OUTDOOR WINTER ACTIVITIES Sled riding was king and at the top of our enjoyment list. During my grade school years, it ranged from the beginner’s slope (our own backyard) to the most advanced (Schuchter’s Hill/Pasture). Granted our backyard slope was not the most challenging or scary (not very steep) but it was the most convenient, just a few steps out our back door. When we got cold we simply went inside the house for a few minutes, then shortly after right back to the slope. The most exciting feature of our backyard sled run was not the length (only about 60 feet) but the finish. Situated at the end of our run was a two concrete block high retaining wall which catapulted us for a distance of about three feet into midair mind you. WOW!
We soon graduated to the mother of all sled riding hills (known to mankind at the time) - Schuchter’s Hill. Uncle Aloys and Aunt Loretta Schreiber-Schuchter owned the hill plus many more acres that backed up to our house and property. Their children: Mae, Ruthie and Kenny were all older than me, Kenny by only two years.
The hill from the creek at the bottom to the grouping of trees at the crest was about a ¼ mile in length. We used only the bottom two hundred feet to the creek. The creek flowed along Upper Eight Mile Road and was the final resting spot for our manned sleds. The drop off to the creek was about 3 feet and we were fortunate if the creek was frozen rather that flowing. We did at times have watery landings which necessitated drying out next to the bonfire or God-forbid needing to go home to change into dry clothes which seriously took away time from our sled riding schedule.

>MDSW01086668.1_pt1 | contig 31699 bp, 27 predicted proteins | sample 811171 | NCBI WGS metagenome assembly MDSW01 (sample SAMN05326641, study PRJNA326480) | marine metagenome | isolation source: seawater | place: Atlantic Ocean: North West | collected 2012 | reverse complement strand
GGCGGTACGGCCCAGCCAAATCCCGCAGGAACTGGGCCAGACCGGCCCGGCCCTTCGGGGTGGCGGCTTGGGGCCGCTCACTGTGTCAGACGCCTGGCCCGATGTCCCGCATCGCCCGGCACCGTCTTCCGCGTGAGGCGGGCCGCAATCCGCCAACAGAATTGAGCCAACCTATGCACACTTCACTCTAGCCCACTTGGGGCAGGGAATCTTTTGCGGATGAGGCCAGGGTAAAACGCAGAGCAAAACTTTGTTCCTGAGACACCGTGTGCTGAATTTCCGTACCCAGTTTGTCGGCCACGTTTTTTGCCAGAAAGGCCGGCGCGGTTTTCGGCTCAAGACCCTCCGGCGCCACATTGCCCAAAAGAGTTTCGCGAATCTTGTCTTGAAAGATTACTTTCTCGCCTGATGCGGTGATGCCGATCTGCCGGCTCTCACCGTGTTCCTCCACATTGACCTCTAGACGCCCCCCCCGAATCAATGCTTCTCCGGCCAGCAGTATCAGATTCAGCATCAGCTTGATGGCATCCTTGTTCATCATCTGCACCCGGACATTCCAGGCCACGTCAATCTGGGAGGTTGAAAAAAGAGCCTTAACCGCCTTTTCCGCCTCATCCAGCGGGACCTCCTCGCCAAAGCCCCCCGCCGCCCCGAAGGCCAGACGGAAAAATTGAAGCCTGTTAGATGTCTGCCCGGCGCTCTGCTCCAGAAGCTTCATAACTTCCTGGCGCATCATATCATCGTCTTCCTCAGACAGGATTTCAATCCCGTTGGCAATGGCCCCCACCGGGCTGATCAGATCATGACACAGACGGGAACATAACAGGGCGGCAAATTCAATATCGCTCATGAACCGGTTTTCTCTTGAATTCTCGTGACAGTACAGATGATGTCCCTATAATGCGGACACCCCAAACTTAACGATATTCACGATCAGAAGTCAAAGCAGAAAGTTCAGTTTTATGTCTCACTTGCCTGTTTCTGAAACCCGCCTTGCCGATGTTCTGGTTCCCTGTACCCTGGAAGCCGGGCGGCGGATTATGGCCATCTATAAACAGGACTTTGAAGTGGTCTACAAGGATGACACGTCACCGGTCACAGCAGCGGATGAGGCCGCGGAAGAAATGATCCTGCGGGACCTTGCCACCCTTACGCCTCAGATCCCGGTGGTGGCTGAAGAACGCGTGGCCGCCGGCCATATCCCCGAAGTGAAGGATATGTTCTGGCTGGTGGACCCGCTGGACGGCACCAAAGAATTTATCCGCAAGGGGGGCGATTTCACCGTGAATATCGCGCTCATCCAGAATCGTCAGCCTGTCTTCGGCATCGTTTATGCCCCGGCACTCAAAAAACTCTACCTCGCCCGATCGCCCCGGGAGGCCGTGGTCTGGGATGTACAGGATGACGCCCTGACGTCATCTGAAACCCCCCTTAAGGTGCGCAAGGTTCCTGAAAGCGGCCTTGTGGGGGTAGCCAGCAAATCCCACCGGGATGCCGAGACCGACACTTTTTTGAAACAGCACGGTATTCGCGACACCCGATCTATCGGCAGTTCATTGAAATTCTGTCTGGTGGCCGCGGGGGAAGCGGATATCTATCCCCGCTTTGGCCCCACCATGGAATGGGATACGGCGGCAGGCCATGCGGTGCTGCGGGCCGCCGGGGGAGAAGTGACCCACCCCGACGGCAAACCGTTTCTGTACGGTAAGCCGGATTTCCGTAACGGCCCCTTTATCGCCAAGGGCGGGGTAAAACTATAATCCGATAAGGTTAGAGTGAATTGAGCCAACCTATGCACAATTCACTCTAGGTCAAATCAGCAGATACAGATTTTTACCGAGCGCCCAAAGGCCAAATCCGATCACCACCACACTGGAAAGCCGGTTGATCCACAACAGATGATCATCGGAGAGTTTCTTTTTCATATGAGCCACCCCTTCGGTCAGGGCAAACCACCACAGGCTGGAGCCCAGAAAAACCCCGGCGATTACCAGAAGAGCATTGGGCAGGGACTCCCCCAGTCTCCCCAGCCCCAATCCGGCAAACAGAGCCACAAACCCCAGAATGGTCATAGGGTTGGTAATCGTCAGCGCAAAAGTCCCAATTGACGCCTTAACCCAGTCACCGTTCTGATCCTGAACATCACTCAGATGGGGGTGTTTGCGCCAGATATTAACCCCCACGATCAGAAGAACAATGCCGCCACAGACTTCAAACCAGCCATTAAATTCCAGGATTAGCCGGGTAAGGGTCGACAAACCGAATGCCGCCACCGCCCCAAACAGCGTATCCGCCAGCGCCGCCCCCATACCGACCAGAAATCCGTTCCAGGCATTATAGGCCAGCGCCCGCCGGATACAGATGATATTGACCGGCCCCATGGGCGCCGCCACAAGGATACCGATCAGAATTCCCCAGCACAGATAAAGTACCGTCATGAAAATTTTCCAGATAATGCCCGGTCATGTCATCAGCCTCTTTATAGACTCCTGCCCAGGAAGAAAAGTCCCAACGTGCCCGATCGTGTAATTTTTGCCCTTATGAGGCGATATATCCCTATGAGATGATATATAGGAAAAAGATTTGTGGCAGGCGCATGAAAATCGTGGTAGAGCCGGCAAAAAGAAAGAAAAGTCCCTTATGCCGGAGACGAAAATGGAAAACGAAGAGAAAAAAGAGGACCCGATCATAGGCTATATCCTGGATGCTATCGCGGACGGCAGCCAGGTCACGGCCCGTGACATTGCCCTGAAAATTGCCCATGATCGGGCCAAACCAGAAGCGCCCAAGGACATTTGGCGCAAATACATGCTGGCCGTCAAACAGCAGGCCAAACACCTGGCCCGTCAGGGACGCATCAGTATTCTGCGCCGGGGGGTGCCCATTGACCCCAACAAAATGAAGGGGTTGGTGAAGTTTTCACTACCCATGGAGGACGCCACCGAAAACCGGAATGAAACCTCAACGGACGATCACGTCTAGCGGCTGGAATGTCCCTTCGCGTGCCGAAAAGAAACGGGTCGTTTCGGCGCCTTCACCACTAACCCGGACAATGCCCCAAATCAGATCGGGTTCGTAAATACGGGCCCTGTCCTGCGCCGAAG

Yes, a bonfire was usually started to use for drying out (watery landings) and I think also for atmosphere. Our sled riding excursions attracted 10-40 kids and sometimes a few adults to watch because they just could not stay away. Never do I remember it being an organized pre-planned event but it simply evolved. Participants included: the Enzweilers, Schuchters, Futschers, Ruschmans, Guthiers, Kramers, Franzens and many others. On non-school days we would begin mid-morning sometimes break for lunch or supper and then hit the slope again. Darkness did not call an end to the day because we had the bonfire but it was always exciting/dangerous to sled ride in the darkness beyond the light from the fire. The final warning at the end of every sled riding day was to be certain that the bonfire was put out!